Example: In a contract, Peter promises to pay John’s college fees for the next academic year. Although the contract does not mention a date, he needs to ensure that he pays the fees before the last date stipulated by the institution. In this case, time is of essence and Peter’s failure to perform his promise before the last date can cause losses to John.

Impossible or Unlawful Act (Section 56)

If two parties enter a contract, where the promisor agrees to do an impossible or unlawful act, then the contract is void.

The act can be impossible or unlawful at the time the contract was made or subsequent events can make a possible act impossible. Let’s look at both the scenarios.

Initial Impossibility

If both the promisor and promisee are aware that the act is impossible or unlawful, then the contract is void

Example: Peter promises to travel from India to the US in four hours and deliver goods to John. Since it is impossible to travel this distance within four hours, the contract is void. Even if neither the promisor nor the promisee is aware of the fact that the act is impossible or unlawful, the contract is void.

If the promisor, enters a contract with a promisee for doing an act which he knows is impossible or unlawful, then the promisor has to compensate the promisee’s losses sustained due to non-performance of the contract. It is important that the promisee is not aware that the act is unlawful or impossible in these cases.

Subsequent Impossibility

It is possible that when the contract was made, the promise was possible and lawful. However, subsequent events made it impossible or unlawful and the promisor could not prevent it. In such cases, the contract is void from the moment the act becomes impossible.

Example: Peter promises to deliver 100 kilograms of thin plastic bags to John. However, the State passes a law which bans all plastic bags. Peter could not prevent it and due to the recent law, he cannot perform his promise. Hence, the contract is void.

Reciprocal Promise of Legal and Illegal Acts (Section 57)

Imagine two or more people entering a contract consisting of a reciprocal promise, where they first do certain things which are legal and then, under certain circumstances, agree to do acts which are illegal. In such cases, the first set of promises is a valid contract but the second set is void.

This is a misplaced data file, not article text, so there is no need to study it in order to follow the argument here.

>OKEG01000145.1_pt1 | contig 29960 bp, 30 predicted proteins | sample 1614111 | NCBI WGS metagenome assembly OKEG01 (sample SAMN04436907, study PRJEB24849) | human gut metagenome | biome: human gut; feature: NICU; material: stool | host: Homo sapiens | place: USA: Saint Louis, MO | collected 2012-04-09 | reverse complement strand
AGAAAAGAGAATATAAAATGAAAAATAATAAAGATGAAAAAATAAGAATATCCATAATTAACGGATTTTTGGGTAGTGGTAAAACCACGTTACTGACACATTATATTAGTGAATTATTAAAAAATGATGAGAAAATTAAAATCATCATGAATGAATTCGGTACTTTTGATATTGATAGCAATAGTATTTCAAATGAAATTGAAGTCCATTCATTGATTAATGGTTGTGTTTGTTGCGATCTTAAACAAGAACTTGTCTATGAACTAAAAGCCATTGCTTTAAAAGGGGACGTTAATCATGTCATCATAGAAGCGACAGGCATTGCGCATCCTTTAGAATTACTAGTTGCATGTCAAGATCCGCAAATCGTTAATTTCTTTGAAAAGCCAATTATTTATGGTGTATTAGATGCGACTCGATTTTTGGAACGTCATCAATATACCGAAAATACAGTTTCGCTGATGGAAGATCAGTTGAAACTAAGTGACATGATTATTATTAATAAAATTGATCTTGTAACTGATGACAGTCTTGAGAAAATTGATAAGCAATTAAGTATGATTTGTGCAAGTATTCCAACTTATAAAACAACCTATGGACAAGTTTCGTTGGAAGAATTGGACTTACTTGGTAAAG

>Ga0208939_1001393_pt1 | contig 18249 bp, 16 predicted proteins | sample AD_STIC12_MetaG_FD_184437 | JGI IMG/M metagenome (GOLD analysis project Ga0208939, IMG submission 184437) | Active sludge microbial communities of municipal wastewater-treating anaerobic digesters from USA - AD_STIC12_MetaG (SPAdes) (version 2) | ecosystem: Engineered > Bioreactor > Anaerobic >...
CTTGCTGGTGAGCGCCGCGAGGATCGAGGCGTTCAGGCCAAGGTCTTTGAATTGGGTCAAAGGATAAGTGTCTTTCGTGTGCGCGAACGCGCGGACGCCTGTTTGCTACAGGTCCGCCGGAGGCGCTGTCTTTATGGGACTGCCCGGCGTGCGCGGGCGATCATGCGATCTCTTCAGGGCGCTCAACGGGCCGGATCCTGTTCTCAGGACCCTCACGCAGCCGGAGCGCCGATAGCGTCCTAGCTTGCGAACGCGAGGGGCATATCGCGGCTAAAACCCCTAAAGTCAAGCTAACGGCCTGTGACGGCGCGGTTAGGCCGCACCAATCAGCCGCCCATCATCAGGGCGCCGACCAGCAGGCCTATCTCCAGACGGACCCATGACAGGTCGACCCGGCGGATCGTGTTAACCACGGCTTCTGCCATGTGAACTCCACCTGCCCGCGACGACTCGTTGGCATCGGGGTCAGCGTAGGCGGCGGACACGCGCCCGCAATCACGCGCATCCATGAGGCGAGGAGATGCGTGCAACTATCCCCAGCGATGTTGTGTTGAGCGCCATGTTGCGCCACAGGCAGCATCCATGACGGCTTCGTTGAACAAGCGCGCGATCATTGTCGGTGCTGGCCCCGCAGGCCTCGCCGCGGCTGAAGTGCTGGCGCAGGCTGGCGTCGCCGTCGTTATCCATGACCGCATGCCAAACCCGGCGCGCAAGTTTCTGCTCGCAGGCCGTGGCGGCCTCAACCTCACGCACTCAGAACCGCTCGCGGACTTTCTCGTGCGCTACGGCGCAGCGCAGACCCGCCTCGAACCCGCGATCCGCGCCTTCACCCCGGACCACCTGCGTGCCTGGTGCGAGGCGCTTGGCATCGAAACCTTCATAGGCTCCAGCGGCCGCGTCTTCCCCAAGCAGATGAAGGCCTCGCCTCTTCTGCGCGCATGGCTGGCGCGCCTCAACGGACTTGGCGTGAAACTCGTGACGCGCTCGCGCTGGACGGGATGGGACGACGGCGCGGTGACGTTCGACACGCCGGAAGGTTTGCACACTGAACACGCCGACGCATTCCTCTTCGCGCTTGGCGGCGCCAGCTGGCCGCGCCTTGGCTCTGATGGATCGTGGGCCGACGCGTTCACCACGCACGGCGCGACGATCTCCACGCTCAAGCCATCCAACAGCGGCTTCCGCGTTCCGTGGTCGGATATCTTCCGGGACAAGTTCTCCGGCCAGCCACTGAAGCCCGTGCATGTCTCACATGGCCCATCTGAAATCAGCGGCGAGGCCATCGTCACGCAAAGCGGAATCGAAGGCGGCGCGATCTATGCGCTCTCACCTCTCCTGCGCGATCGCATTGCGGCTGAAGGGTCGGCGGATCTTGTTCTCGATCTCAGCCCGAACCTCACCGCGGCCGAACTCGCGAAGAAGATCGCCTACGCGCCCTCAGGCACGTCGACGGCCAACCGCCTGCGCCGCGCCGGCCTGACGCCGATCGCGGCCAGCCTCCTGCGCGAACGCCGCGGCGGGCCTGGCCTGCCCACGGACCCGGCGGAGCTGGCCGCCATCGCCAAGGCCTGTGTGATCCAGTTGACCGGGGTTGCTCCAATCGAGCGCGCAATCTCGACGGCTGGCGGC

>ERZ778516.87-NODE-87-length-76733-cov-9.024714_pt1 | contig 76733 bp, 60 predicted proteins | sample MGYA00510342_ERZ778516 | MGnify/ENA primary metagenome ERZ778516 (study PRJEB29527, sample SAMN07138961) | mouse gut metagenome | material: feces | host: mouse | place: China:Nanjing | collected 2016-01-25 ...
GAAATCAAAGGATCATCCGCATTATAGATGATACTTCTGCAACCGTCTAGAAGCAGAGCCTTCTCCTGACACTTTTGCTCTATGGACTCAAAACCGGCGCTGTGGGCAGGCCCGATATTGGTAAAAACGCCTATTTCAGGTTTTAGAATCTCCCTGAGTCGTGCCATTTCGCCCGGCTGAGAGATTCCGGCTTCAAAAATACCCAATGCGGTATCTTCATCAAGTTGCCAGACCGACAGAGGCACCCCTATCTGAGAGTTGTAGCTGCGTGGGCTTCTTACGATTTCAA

Example: Peter agrees to sell his house to John for Rs 30 lakh. Further, they agree that if John opens a gambling den in the house, then John will pay him an additional amount of Rs 20 lakh. In this case, the first promise of buying the house for Rs 50 lakh is a legal and valid contract. However, the second promise is based on unlawful grounds and is hence void.

Alternative Promise of Legal and Illegal Acts (Section 58)

It is possible to make a contract with an alternative promise. If one branch of the alternative promise is legal and the other is illegal, then only the legal branch can be enforced.

Example: Peter and John enter a contract where Peter agrees to pay off John’s outstanding loan of Rs 20 lakh taken from Oliver. If Peter cannot repay the amount them he will kill Oliver. In this case, the contract is valid for Peter’s promise of repaying the loan. However, the alternative branch is illegal and hence, void.

Solved Example on Performance of Reciprocal Promise

Q: A promises to sell to B 100kgs of potato by the end of the month. Unfortunately, there was a flood and the potato crop of the entire state was destroyed. Can B enforce the contract?

Ans: No B cannot enforce the contract. This is a case of subsequent impossibility. The contract becomes void from the point in time the contract becomes impossible to carry out, i.e. when the floods happened.

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4 responses to “Discharge of a Contract”

  1. Pratham Sethi says:

    K and A had entered into a contract where K was to supply 50,000 phones to A within 2 months from the date of signing of contract. K was to procure the phones from China and deliver the same to A. The rate of the phone was Rs. 5000/- a piece (inclusive of all taxes and duties). At the time of the execution of the contract, the duty was at 5% (five percent). Immediately after the execution of the Agreement, India had increased the duties to 1000% (one thousand percent). Therefore, K was finding it difficult to sell the phones at the price agreed earlier. In the circumstances, kindly advise:

    a. How can K discharge such a contract?

    b. How can A enforce such a contract?

    • Mohd Mudabbir says:

      K can “Discharge of Contract” Under Impossibility of performance, during post-contractual impossibility
      While the following conditions are satisfying
      The act should have become impossible after the formation of the contract.
      2. The impossibility should have been caused by a reason of some event which was beyond the control of the promissory.
      3. The impossibility must not be the result of some act or negligence of the promisor himself.

    • Kelvin says:

      K can discharge the contract by imposibility or frustration due to unseen changes

  2. Baraka says:

    In light of the case of registered trustees of the cashew nuts industry development fund V cashew nuts board of Tanzania,civil appeal no:18 of 2001 court of appeal of Tanzania at Dar es saalam (unreported) and the cashew nuts industry act no 18 of 2009. Explain the parties to an agency (name of parties) it provided case and the way in which it was created